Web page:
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Global Institute for Food Security at USask sets new strategy to collaboratively advance food security

L-R: PhD candidate Maryam Honari and GIFS Research Associate Joanne Ernest studying plant specimens in the GIFS lab. (Credit: David Stobbe).

Increased collaboration with partners to advance sustainable global access to safe and nutritious food is the focus of a new strategy by the Global Institute for Food Security (GIFS) at the University of Saskatchewan (USask). 

The new strategy sets the direction for the next phase of operations for GIFS, which was established in 2012 by Nutrien, the Government of Saskatchewan and USask. Central to GIFS’ new strategy is its mission to work with partners to discover, develop and deliver innovative solutions for the production of globally sustainable food.

“There is no one single means to achieving sustainable food security; it will take the different contributions of many players—governments, industry, producers, researchers and more,” GIFS Chief Executive Officer Steven Webb said.

“Our new strategy recognizes the significance of partnerships at home and abroad to accelerate important agriculture solutions. GIFS’ public-private partnership model is a strength that enables us to bring together diverse stakeholders to tackle the challenges of global food security—from here in Saskatchewan and beyond.”

As part of the new strategy, a Grower Advisory Panel will be created to provide expert advice on food producers’ science and technology needs, industry market trends and recommendations on how best to translate science into impactful solutions for producers.

Key areas of focus for GIFS’ strategic plan include:

  • Collaboratively advancing food security through the discovery, development and delivery of innovative solutions: Working together with diverse stakeholders, GIFS will develop and deliver technologies and tools that enhance the food production system and that are environmentally, socially and economically sustainable.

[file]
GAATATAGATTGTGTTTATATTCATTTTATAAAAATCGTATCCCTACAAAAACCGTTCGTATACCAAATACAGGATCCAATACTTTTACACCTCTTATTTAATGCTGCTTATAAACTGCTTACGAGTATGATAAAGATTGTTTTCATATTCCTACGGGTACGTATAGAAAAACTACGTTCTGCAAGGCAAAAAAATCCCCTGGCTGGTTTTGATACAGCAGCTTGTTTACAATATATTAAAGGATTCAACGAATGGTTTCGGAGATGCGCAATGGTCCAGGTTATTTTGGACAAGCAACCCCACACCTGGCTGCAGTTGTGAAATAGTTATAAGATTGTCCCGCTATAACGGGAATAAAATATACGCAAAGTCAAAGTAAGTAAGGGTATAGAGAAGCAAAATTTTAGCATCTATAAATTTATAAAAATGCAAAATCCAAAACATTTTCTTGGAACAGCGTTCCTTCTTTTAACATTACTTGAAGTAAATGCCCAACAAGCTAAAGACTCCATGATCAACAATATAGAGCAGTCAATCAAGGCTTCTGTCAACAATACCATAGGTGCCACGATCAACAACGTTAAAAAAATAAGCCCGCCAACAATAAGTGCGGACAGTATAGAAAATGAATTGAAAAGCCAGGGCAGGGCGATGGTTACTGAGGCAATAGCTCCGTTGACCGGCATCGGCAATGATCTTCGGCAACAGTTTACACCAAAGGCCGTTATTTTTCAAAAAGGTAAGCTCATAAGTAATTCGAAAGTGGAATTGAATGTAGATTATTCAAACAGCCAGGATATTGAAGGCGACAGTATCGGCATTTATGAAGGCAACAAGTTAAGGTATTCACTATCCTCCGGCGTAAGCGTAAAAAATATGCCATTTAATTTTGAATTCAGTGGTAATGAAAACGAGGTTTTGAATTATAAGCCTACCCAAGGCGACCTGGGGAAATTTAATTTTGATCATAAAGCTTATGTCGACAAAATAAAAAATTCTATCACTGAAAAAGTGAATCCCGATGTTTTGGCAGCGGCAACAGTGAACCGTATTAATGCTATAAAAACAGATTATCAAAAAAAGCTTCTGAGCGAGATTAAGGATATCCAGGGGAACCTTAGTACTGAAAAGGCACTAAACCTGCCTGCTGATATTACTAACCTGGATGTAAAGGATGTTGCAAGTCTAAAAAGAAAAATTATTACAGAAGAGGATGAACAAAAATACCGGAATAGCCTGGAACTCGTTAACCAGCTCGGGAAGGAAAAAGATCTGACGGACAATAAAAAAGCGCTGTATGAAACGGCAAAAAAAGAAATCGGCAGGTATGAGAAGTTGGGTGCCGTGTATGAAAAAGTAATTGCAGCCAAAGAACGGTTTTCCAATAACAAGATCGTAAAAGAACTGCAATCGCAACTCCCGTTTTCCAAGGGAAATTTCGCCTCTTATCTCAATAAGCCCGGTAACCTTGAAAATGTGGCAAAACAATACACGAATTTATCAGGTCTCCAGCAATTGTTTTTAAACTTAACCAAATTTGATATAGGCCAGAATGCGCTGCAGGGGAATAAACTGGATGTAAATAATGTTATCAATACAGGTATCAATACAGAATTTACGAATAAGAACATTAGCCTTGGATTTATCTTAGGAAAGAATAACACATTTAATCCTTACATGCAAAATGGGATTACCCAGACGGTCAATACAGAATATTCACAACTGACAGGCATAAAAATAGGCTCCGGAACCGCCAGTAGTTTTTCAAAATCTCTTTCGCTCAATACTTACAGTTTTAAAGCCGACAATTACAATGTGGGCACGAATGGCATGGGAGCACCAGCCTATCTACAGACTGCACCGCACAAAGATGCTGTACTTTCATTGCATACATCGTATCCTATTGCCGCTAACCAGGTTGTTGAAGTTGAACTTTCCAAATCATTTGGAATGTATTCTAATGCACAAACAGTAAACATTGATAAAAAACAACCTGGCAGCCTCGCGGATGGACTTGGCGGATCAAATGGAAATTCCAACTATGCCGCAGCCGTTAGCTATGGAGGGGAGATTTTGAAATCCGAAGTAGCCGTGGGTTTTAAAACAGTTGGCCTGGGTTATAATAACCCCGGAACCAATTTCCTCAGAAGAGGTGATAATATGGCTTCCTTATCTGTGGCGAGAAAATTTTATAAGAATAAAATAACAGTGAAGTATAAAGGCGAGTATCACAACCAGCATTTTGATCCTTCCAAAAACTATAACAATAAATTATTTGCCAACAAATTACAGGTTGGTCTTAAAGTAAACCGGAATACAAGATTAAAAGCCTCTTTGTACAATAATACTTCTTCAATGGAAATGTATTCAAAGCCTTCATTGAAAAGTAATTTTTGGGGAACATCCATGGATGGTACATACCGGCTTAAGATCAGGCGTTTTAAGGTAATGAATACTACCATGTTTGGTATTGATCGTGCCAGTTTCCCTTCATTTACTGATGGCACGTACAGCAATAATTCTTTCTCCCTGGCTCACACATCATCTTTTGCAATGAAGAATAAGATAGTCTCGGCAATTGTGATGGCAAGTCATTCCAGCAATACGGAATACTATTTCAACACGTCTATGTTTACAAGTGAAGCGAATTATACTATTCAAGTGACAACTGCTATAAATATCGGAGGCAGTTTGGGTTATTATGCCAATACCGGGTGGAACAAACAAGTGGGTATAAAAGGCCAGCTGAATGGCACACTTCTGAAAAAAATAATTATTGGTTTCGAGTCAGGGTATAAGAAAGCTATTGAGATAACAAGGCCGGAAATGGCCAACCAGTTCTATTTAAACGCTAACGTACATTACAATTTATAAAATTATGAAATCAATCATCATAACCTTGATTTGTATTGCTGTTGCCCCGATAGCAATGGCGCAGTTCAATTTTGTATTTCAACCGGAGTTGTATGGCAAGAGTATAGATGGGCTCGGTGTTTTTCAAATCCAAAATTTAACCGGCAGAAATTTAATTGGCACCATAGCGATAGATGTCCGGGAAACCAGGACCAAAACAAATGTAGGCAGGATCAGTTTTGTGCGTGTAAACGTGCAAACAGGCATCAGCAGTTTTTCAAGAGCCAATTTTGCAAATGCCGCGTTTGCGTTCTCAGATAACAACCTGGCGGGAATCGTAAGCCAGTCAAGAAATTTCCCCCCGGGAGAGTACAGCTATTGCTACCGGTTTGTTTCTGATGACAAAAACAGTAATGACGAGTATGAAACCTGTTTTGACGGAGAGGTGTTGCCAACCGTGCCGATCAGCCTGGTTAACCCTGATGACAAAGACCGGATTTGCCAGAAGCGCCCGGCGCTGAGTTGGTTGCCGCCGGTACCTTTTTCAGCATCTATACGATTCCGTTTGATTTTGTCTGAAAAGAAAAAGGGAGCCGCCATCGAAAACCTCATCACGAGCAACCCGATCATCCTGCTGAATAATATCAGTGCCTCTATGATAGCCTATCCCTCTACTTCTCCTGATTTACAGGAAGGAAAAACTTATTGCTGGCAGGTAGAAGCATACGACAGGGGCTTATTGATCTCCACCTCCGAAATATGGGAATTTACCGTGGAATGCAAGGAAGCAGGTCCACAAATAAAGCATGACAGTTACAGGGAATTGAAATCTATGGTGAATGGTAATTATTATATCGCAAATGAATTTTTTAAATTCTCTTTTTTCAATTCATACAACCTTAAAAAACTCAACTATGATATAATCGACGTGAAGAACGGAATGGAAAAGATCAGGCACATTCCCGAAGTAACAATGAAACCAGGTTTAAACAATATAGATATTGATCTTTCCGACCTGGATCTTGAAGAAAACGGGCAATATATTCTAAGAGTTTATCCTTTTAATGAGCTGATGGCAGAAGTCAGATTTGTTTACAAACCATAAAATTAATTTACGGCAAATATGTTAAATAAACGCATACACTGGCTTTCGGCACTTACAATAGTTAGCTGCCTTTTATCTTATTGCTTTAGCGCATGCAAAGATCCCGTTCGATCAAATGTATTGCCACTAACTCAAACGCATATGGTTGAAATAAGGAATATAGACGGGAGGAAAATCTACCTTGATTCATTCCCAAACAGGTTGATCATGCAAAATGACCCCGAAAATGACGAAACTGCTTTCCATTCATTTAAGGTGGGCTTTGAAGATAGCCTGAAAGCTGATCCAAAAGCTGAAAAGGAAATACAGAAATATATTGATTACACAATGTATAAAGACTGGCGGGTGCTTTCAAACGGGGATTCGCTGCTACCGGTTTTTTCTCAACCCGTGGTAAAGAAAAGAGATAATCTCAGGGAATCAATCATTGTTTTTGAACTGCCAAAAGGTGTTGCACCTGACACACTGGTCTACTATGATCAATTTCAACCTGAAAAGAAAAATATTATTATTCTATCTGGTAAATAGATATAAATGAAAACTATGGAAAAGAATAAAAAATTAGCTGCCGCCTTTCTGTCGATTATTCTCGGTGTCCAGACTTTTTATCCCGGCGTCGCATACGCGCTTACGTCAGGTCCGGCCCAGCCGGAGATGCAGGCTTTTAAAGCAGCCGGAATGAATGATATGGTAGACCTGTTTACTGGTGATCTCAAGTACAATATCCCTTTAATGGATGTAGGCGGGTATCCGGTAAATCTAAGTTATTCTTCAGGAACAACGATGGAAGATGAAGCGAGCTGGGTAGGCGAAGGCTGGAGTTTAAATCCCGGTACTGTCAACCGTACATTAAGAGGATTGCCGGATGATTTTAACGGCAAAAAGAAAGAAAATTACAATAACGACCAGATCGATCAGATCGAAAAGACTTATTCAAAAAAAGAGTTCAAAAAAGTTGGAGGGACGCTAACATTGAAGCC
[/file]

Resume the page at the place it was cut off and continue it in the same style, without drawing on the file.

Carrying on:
• Expanding research capabilities and capacity: GIFS will grow and develop its research productivity and scope.

To achieve expanded capacity, GIFS is establishing technology platforms that will not only benefit its own programs but also effectively meet the needs of stakeholders in the agriculture, food production and biotechnology sectors. The platforms are scientific systems designed to support research and development that will enhance digital agriculture, accelerate plant breeding, increase quality crop yield and build plant resilience to climate change.

One example of GIFS’ platforms is the Omics and Precision Agriculture Laboratory (OPAL). Managed by GIFS and currently in a soft launch, OPAL is Canada’s first laboratory that combines the digital data analysis of plant genes and traits with the latest precision agriculture technologies—such as remote aerial imaging of plants using drones—to improve crop yield, profitability and sustainability in the agri-food sector.

Another new technology platform GIFS is establishing is a cell biology platform for plant biology research that will serve as a practical tool to support the improvement of plant varieties.

“By helping to enhance plant resiliency and crop outcomes, these new transferrable technologies will help increase crop yield in regions – particularly important in a world where food production and supply systems have been disrupted due to the COVID-19 pandemic,” said Webb.

“A responsive strategy is necessary to help build a food production system that can thrive in different economic and environmental conditions. We must continue to invest in this system, and by working together with diverse partners and pooling our strengths, we can collectively impact food security and contribute to enhancing production agriculture and food processing systems for Saskatchewan, Canada and the rest of the world.”